I was raised a Catholic and for a brief period of my life became a born again Christian. I left most of organised Christianity about the same time as I began identifying as bisexual when I hit university. I absorbed a bunch of unhelpful attitudes about sexuality and gender from both the wider culture and the Christian organisations I was a part of growing up, including clearly homophobic messages, but I never went through any form of conversion therapy to get me to identify as straight or to be more unambiguously masculine. By the time my churches knew this was my situation I was already out the door.
I mention this so that you can, if you want, disregard the rest of this post on the Victorian Government’s “change and suppression bill”. You might prefer to listen to the direct voices of survivors of conversion therapy, some of whom have been involved in developing this bill. I have felt conflicted in writing this. I feel I have a responsibility to comment which I explain at the end of this piece. I also feel I have a responsibility to acknowledge my lack of direct experience of conversion strategies and my lack of expertise in truly knowing their current reach. I hope I am doing the right thing in publishing this.
The proposed Victorian law will penalise, with up to 10 years in prison, attempts to change or suppress peoples sexuality or gender identity, that result in injury. Injury is not defined in the legislation. It is fair to predict that injury is meant to include psychological injury as well as physical. It does not seem to matter if the injury was unforeseen or unintended and it definitely doesn’t matter if the victim was an adult and consenting participant. Certainly the meaning of attempt is intended to be as broad as possible and from the statement issued by survivors may even include excluding someone from a faith community, as well as informal prayer ministries and publishing “stories of supposed ‘successful’ instances of conversion”. The broadest definition of the law can’t be dismissed as impossible; that the bill will permit jailing any one who counsels someone against same-sex relationships if that person could say they suffered distress because of it, even if they actually sought out the counsel. It may be that this wont ever happen for less serious instances due to discretion at the prosecutor or judicial level but it remains within the scope of the law.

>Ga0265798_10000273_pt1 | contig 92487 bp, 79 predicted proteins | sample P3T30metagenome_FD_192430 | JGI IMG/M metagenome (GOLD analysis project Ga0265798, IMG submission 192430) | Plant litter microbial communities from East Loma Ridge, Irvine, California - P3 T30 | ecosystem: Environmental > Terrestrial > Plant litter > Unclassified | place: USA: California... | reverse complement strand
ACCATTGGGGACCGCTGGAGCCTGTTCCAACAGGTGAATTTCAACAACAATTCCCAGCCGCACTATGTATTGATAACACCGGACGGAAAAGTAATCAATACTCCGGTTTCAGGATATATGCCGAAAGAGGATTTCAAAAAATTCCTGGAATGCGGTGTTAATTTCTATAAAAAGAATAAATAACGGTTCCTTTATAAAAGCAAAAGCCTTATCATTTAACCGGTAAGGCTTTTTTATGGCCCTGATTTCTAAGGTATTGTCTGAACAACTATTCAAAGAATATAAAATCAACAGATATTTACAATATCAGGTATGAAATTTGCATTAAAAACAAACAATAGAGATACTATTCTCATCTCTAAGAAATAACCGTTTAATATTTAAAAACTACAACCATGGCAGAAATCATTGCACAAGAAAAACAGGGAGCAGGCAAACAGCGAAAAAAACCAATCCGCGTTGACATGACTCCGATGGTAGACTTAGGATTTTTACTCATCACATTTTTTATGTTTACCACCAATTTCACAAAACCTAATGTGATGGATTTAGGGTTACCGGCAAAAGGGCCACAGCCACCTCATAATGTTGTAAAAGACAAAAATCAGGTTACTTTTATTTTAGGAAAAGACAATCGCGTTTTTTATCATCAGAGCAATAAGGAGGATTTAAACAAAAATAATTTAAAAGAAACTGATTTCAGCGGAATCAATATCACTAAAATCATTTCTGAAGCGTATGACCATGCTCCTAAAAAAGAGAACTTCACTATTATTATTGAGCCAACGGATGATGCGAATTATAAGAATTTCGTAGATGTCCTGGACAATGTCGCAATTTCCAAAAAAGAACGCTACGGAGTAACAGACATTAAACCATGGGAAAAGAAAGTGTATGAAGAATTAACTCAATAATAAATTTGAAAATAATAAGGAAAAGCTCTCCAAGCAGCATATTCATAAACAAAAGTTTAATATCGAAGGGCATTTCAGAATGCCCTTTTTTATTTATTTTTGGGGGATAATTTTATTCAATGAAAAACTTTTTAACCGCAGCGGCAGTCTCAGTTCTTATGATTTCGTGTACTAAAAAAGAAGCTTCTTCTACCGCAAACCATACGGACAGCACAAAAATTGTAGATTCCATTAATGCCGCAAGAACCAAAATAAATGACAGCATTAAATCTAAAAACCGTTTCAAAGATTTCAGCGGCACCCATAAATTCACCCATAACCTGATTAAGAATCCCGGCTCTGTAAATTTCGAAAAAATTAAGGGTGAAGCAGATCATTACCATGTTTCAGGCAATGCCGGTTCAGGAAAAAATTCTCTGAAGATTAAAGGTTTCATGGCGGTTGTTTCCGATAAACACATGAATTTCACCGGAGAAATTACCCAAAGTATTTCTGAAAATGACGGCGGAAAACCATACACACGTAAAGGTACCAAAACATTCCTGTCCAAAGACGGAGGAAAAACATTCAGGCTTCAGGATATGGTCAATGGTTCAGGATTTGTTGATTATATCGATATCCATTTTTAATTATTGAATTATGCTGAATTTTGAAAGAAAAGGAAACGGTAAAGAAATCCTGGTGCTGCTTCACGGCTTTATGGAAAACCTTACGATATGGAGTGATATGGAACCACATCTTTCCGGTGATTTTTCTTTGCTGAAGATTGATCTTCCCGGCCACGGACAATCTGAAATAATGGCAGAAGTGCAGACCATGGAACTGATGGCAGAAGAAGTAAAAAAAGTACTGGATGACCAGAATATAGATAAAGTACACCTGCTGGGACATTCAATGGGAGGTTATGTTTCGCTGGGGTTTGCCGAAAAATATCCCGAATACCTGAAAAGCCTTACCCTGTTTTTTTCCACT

I want to to argue against a conflation that is happening with this bill. The Victorian Premier has called “suppression and change” practices bigoted, cruel and harmful. The victims of these programs know their harms first hand. What the government then goes on to also argue, with the support of survivors, is that people who practice conversion and suppression practices should be intimidated to stop with the threat of legal penalties. I want to state that, if suppression and changes strategies are as broadly defined as they seem to be, one does not follow the other. I consider, for example, a prayer circle held over a person to ask God to make them less gay, as a practice that is just wrong for multiple reasons (wrong about God and wrong about sexuality) and I want to end this practice, but I don't want to threaten the people organising or participating in this event with jail time. Because this is primarily a philosophy blog I am going to talk about this in terms of some general principles.
Life presents us with many things that will harm us. Some are performed by others out of malice or error. It is reasonable to think that the law is there to deter these harmful acts by making them crimes so that we can all have our best life. The opposing argument is that the law is simply there to reflect a universally true set of moral arrangements between people, even when those arrangements causes pain. For example, it is theft to take someone’s jacket out of their bin even if you are freezing according to the strict application of the law. The law’s primary function in this second view is to acknowledge our true rights and freedoms regardless of harms or benefits.